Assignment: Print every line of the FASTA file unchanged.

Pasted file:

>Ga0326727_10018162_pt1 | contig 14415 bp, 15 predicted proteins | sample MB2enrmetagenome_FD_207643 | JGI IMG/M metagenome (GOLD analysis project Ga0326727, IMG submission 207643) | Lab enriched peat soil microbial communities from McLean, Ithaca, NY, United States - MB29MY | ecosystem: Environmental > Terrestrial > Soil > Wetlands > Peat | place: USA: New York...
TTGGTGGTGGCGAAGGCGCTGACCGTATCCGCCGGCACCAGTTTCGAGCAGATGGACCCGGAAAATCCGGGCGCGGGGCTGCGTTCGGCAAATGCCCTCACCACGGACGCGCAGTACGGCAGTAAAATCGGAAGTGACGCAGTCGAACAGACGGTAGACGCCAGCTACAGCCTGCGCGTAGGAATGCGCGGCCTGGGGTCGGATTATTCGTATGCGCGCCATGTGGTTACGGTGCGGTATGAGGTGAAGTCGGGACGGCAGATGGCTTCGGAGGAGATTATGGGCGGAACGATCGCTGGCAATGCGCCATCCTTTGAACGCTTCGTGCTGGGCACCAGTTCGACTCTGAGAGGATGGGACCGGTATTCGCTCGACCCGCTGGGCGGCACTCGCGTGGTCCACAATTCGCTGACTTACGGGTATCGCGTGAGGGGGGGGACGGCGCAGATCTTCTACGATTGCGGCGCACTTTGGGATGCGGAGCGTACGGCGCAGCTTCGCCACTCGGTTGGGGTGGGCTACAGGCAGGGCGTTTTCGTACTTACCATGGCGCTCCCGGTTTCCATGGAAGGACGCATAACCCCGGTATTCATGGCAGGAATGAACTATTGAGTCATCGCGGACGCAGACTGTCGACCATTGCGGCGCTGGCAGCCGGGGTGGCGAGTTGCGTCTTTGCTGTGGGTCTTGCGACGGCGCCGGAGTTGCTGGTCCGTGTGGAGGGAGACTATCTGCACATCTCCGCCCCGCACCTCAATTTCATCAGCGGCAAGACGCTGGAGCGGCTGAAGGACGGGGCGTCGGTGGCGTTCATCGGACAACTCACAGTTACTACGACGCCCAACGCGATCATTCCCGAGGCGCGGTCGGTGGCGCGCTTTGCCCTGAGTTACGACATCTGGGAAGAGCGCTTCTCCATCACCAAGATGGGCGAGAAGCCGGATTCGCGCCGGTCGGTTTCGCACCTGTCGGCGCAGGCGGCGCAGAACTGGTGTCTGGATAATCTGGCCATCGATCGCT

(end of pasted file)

>Ga0326727_10018162_pt1 | contig 14415 bp, 15 predicted proteins | sample MB2enrmetagenome_FD_207643 | JGI IMG/M metagenome (GOLD analysis project Ga0326727, IMG submission 207643) | Lab enriched peat soil microbial communities from McLean, Ithaca, NY, United States - MB29MY | ecosystem: Environmental > Terrestrial > Soil > Wetlands > Peat | place: USA: New York...
TTGGTGGTGGCGAAGGCGCTGACCGTATCCGCCGGCACCAGTTTCGAGCAGATGGACCCGGAAAATCCGGGCGCGGGGCTGCGTTCGGCAAATGCCCTCACCACGGACGCGCAGTACGGCAGTAAAATCGGAAGTGACGCAGTCGAACAGACGGTAGACGCCAGCTACAGCCTGCGCGTAGGAATGCGCGGCCTGGGGTCGGATTATTCGTATGCGCGCCATGTGGTTACGGTGCGGTATGAGGTGAAGTCGGGACGGCAGATGGCTTCGGAGGAGATTATGGGCGGAACGATCGCTGGCAATGCGCCATCCTTTGAACGCTTCGTGCTGGGCACCAGTTCGACTCTGAGAGGATGGGACCGGTATTCGCTCGACCCGCTGGGCGGCACTCGCGTGGTCCACAATTCGCTGACTTACGGGTATCGCGTGAGGGGGGGGACGGCGCAGATCTTCTACGATTGCGGCGCACTTTGGGATGCGGAGCGTACGGCGCAGCTTCGCCACTCGGTTGGGGTGGGCTACAGGCAGGGCGTTTTCGTACTTACCATGGCGCTCCCGGTTTCCATGGAAGGACGCATAACCCCGGTATTCATGGCAGGAATGAACTATTGAGTCATCGCGGACGCAGACTGTCGACCATTGCGGCGCTGGCAGCCGGGGTGGCGAGTTGCGTCTTTGCTGTGGGTCTTGCGACGGCGCCGGAGTTGCTGGTCCGTGTGGAGGGAGACTATCTGCACATCTCCGCCCCGCACCTCAATTTCATCAGCGGCAAGACGCTGGAGCGGCTGAAGGACGGGGCGTCGGTGGCGTTCATCGGACAACTCACAGTTACTACGACGCCCAACGCGATCATTCCCGAGGCGCGGTCGGTGGCGCGCTTTGCCCTGAGTTACGACATCTGGGAAGAGCGCTTCTCCATCACCAAGATGGGCGAGAAGCCGGATTCGCGCCGGTCGGTTTCGCACCTGTCGGCGCAGGCGGCGCAGAACTGGTGTCTGGATAATCTGGCCATCGATCGCT